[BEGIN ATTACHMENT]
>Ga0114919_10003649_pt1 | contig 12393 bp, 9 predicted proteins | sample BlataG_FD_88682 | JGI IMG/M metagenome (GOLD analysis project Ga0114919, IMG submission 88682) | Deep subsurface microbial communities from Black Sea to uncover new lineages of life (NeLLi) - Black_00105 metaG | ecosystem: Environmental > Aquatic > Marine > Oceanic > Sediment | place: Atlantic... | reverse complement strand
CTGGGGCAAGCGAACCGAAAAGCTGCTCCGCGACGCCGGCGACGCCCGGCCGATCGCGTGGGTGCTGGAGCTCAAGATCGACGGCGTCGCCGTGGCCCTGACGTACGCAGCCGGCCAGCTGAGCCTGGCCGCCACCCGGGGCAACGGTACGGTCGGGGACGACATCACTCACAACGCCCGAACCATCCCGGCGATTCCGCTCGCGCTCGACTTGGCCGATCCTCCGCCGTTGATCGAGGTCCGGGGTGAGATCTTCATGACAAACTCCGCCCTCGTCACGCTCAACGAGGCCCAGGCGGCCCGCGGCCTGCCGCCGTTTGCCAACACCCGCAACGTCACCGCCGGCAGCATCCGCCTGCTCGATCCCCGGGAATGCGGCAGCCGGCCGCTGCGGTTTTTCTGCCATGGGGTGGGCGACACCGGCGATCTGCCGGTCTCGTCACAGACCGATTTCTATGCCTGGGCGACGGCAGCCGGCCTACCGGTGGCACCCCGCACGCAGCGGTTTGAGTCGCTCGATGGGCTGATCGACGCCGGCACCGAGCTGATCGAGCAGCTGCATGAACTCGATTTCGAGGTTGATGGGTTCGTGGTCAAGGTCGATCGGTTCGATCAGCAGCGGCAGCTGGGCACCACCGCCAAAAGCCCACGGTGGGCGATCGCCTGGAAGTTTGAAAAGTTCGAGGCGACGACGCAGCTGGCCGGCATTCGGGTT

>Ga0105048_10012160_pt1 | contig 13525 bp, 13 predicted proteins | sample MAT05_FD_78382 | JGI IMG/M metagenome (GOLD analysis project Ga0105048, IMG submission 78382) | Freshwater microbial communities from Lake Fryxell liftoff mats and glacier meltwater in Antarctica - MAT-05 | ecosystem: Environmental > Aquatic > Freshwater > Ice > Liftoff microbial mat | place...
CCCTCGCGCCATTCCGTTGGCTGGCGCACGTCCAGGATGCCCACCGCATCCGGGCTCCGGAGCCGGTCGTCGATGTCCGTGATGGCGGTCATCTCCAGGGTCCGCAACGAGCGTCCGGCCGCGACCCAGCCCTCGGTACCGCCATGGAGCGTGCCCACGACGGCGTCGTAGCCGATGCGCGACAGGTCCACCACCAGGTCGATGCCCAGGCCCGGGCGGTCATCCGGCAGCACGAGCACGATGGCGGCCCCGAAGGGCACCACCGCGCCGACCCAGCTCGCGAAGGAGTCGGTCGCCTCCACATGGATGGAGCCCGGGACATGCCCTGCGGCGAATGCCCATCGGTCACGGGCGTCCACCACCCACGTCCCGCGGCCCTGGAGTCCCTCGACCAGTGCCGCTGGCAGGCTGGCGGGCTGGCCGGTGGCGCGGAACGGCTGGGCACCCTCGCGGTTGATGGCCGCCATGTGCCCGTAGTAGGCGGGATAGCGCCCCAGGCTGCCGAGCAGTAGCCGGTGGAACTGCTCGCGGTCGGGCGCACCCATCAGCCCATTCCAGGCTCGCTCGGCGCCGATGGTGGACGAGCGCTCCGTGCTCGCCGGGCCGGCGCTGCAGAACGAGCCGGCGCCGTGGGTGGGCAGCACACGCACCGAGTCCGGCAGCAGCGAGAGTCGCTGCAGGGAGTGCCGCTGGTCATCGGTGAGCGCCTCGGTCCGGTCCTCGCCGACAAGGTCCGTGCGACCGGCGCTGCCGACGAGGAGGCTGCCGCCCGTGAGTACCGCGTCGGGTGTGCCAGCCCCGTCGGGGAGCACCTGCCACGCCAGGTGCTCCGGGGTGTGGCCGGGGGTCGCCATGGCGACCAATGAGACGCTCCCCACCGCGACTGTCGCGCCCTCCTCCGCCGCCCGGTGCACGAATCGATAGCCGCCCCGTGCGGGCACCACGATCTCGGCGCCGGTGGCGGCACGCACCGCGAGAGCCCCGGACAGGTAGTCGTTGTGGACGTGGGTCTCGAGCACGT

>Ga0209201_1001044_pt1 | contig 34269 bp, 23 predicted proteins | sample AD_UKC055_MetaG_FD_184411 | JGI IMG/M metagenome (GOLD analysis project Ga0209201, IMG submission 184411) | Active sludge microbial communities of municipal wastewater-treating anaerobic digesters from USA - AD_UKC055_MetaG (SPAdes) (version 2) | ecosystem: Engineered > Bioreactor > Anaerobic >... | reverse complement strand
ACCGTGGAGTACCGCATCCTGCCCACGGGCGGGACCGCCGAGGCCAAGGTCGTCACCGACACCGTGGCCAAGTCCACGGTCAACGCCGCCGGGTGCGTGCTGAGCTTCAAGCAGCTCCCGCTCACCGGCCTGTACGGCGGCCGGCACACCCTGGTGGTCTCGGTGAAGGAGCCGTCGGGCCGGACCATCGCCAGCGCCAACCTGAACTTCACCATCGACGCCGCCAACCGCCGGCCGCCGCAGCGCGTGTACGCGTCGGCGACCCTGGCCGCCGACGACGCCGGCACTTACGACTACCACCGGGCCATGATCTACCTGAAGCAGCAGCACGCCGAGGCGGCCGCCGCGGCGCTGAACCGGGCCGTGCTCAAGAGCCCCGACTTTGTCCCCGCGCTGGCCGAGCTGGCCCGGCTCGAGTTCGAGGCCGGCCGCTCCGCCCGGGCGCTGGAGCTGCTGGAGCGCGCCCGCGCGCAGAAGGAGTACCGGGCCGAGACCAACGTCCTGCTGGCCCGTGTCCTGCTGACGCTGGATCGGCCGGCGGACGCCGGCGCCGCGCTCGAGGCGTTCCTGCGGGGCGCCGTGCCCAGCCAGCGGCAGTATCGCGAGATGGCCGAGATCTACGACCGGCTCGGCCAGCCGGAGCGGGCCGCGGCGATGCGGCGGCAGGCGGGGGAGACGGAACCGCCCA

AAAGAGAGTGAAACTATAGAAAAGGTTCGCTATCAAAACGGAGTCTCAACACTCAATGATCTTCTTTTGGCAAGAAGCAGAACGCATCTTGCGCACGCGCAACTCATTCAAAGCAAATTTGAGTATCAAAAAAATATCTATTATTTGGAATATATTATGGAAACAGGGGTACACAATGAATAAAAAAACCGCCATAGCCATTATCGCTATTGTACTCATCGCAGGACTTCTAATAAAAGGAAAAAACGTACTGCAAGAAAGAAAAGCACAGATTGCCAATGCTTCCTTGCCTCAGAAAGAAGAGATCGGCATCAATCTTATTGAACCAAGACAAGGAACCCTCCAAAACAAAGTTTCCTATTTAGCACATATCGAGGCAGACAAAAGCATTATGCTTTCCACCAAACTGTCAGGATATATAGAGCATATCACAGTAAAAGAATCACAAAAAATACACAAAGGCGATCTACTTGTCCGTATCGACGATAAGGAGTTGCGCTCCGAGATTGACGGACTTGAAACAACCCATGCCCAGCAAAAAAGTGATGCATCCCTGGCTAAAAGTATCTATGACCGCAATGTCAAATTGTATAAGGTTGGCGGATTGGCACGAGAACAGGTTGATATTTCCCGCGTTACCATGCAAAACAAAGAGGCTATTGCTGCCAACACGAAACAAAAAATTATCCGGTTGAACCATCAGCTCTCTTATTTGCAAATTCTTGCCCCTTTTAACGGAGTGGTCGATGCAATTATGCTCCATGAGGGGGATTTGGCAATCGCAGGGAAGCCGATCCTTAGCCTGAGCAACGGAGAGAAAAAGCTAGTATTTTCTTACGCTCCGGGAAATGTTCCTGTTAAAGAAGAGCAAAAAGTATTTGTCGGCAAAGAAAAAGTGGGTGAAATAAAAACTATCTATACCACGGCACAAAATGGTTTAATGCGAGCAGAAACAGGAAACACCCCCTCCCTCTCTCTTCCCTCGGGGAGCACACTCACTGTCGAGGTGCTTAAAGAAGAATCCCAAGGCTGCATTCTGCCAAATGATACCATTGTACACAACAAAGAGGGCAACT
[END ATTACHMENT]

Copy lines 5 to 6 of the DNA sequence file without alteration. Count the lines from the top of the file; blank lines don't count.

>Ga0209201_1001044_pt1 | contig 34269 bp, 23 predicted proteins | sample AD_UKC055_MetaG_FD_184411 | JGI IMG/M metagenome (GOLD analysis project Ga0209201, IMG submission 184411) | Active sludge microbial communities of municipal wastewater-treating anaerobic digesters from USA - AD_UKC055_MetaG (SPAdes) (version 2) | ecosystem: Engineered > Bioreactor > Anaerobic >... | reverse complement strand
ACCGTGGAGTACCGCATCCTGCCCACGGGCGGGACCGCCGAGGCCAAGGTCGTCACCGACACCGTGGCCAAGTCCACGGTCAACGCCGCCGGGTGCGTGCTGAGCTTCAAGCAGCTCCCGCTCACCGGCCTGTACGGCGGCCGGCACACCCTGGTGGTCTCGGTGAAGGAGCCGTCGGGCCGGACCATCGCCAGCGCCAACCTGAACTTCACCATCGACGCCGCCAACCGCCGGCCGCCGCAGCGCGTGTACGCGTCGGCGACCCTGGCCGCCGACGACGCCGGCACTTACGACTACCACCGGGCCATGATCTACCTGAAGCAGCAGCACGCCGAGGCGGCCGCCGCGGCGCTGAACCGGGCCGTGCTCAAGAGCCCCGACTTTGTCCCCGCGCTGGCCGAGCTGGCCCGGCTCGAGTTCGAGGCCGGCCGCTCCGCCCGGGCGCTGGAGCTGCTGGAGCGCGCCCGCGCGCAGAAGGAGTACCGGGCCGAGACCAACGTCCTGCTGGCCCGTGTCCTGCTGACGCTGGATCGGCCGGCGGACGCCGGCGCCGCGCTCGAGGCGTTCCTGCGGGGCGCCGTGCCCAGCCAGCGGCAGTATCGCGAGATGGCCGAGATCTACGACCGGCTCGGCCAGCCGGAGCGGGCCGCGGCGATGCGGCGGCAGGCGGGGGAGACGGAACCGCCCA